• PlateJoy: (the service that inspired this post) delivers all ingredients with a focus on healthy recipes. Includes options for Paleo, vegetarian and weight-loss menus. Weekly deliveries from local Whole Foods of all ingredients in one shipment.
  • Forage: recipes from restaurants, specially procured ingredients, with anything taking more than 20 minutes (such as marination and special sauces) done by the Forage chefs. Weekly delivery of ingredients for four recipes. Forage seems to do a lot of the tedious prep work yet leave the enjoyable part of cooking to customers.

The question seems to be how much people are willing to pay for a service, how much they are willing to wait to eat, and how much of the meal they want to make themselves, or how much time they want to invest. The make-your-own services seem to provide very similar services, all with weekly deliveries of ingredients and trying to differentiate by menu options. I have yet to see a service that doesn’t say their ingredients are fresh, locally-grown, sustainable and responsibly-sourced.

The category I see as most intriguing is the first one, where the companies seem to provide a missing link. For restaurants, who know how to prepare food, are in the business of preparing food, and have take-out containers on hand, these services allow them to offer deliveries without managing delivery logistics. All they have to do is to prepare the food in a timely manner. If they charge identical fees for in-house dining and take-out, every take-out order is a bonus. These services also save diners time and effort by making dish selection easy, ordering online or via an app (as opposed to a phone call, which takes more time and leads to misunderstandings) simplifying reorders, and, well, getting a meal as quickly as possible. These services can also facilitate loyalty programs, help restaurants learn more about their repeat customers and how to best serve them. If done well, they offer a valuable service to both customers and restaurants and go beyond being an interchangeable middleman.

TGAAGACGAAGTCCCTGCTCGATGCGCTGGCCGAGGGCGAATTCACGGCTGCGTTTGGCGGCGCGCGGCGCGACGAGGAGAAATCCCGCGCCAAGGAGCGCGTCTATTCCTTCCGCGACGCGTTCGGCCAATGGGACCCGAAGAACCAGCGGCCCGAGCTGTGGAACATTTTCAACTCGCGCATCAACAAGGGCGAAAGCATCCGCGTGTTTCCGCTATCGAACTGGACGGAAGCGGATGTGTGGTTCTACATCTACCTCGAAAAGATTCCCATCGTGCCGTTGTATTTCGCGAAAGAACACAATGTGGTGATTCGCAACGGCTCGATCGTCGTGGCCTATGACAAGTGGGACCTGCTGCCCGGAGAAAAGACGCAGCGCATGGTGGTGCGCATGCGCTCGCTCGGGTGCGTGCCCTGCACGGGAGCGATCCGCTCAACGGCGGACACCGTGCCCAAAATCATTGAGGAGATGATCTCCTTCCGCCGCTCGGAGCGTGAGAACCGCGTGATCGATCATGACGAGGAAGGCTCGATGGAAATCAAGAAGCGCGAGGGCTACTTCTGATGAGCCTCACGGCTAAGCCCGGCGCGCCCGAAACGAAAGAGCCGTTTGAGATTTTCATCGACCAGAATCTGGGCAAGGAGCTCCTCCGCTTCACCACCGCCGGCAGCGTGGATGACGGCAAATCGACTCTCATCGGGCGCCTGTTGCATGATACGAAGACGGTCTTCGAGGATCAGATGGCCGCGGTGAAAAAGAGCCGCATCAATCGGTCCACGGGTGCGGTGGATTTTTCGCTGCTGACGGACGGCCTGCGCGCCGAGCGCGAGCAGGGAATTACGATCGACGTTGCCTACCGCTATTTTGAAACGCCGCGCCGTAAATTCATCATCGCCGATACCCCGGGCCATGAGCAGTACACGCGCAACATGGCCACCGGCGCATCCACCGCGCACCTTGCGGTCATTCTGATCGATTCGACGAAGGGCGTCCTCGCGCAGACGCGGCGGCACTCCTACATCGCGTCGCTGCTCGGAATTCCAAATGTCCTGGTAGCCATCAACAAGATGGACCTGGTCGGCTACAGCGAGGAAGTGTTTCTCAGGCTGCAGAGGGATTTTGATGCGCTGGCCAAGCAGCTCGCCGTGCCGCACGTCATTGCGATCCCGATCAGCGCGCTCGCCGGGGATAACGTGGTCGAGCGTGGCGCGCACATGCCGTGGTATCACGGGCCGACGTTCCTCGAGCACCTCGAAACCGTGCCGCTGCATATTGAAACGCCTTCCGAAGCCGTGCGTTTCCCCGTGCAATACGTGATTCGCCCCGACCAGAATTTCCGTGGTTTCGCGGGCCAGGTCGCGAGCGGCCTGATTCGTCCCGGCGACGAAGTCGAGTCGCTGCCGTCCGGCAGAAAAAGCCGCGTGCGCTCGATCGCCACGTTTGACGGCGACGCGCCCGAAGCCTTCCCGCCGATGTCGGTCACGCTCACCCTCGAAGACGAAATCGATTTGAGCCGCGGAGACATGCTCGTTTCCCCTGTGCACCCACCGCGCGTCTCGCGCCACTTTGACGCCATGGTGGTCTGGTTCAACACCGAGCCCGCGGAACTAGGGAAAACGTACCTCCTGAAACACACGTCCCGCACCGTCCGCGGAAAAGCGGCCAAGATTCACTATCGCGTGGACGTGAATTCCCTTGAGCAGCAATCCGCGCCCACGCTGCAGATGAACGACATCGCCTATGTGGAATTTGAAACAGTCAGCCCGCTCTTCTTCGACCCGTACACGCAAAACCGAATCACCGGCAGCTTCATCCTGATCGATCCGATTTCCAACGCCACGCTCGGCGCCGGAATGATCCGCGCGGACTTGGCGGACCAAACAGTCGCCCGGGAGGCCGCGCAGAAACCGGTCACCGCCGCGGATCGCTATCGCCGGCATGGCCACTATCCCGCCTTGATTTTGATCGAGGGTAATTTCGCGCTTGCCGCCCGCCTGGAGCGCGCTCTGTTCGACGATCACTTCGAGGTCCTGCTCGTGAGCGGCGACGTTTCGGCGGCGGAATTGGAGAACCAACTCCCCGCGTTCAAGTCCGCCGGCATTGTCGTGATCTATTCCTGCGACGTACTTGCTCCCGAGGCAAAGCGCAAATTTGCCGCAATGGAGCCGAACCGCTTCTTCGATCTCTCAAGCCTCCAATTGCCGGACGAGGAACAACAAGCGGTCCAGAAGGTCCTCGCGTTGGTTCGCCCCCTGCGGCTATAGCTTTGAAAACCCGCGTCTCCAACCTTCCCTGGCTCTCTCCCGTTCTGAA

Finally, I have a feeling that the make-your-own meal services might have a hard time growing outside of the urban markets where customers have more disposable income, are more inclined to spend money on services that save them time and are conscious about what they eat, how it’s prepared and the quality of ingredients. Can these services expand to other markets? Where sourcing quality ingredients can be harder and clients might not value the time spent in curating recipes and procuring ingredients for them? Will customers in existing markets tire of the service, preferring instead to just order a prepared meal? How difficult will it be to grow while scaling operations?